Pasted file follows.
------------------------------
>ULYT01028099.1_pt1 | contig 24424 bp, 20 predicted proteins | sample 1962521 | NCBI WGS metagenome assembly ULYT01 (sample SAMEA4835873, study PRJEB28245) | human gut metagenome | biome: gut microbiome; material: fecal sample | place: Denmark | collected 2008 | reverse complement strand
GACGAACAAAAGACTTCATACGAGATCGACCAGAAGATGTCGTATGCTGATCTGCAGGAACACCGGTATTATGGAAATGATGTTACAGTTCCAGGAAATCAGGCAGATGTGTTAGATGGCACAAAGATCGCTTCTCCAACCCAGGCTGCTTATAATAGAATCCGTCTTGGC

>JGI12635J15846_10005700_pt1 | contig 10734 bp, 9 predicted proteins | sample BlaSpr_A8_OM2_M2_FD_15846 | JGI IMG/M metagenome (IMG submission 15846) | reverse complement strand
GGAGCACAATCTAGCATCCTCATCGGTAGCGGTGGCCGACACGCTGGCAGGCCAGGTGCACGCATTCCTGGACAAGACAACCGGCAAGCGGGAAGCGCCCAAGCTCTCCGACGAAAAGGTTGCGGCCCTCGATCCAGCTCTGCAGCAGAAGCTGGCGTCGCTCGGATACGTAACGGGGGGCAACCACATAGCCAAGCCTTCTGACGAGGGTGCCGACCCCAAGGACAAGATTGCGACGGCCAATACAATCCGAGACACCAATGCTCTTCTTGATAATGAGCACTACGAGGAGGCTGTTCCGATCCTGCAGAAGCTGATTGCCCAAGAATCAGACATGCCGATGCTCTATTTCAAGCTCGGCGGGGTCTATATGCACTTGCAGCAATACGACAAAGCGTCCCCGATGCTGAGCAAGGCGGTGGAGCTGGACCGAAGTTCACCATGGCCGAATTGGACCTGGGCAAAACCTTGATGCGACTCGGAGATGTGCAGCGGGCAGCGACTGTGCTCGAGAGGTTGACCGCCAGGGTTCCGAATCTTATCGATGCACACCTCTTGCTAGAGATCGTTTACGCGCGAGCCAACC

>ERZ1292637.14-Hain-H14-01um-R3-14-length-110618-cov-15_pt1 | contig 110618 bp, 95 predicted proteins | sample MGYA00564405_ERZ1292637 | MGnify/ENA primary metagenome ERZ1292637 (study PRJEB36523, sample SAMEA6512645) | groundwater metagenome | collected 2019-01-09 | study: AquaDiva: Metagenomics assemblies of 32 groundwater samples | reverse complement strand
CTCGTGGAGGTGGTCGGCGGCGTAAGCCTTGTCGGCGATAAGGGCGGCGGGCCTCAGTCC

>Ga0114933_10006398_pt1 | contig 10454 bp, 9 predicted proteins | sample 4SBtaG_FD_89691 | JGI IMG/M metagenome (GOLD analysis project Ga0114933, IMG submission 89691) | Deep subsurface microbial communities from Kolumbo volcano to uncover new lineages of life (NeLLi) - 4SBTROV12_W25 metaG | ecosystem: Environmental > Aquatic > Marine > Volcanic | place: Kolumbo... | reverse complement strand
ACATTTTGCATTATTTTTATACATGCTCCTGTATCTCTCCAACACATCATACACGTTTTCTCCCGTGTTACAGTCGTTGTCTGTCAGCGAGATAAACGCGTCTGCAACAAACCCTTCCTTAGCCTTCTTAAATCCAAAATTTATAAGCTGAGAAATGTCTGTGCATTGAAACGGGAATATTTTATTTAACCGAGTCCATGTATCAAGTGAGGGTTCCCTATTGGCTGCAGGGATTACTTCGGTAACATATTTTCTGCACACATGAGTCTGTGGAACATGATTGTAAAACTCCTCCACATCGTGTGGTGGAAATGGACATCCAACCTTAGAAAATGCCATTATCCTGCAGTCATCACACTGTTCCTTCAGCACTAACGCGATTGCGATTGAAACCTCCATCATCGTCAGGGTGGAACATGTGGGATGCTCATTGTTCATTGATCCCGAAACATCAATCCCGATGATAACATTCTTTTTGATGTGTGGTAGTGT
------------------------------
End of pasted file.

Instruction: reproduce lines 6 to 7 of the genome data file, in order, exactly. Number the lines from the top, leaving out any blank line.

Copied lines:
CTCGTGGAGGTGGTCGGCGGCGTAAGCCTTGTCGGCGATAAGGGCGGCGGGCCTCAGTCC

>Ga0114933_10006398_pt1 | contig 10454 bp, 9 predicted proteins | sample 4SBtaG_FD_89691 | JGI IMG/M metagenome (GOLD analysis project Ga0114933, IMG submission 89691) | Deep subsurface microbial communities from Kolumbo volcano to uncover new lineages of life (NeLLi) - 4SBTROV12_W25 metaG | ecosystem: Environmental > Aquatic > Marine > Volcanic | place: Kolumbo... | reverse complement strand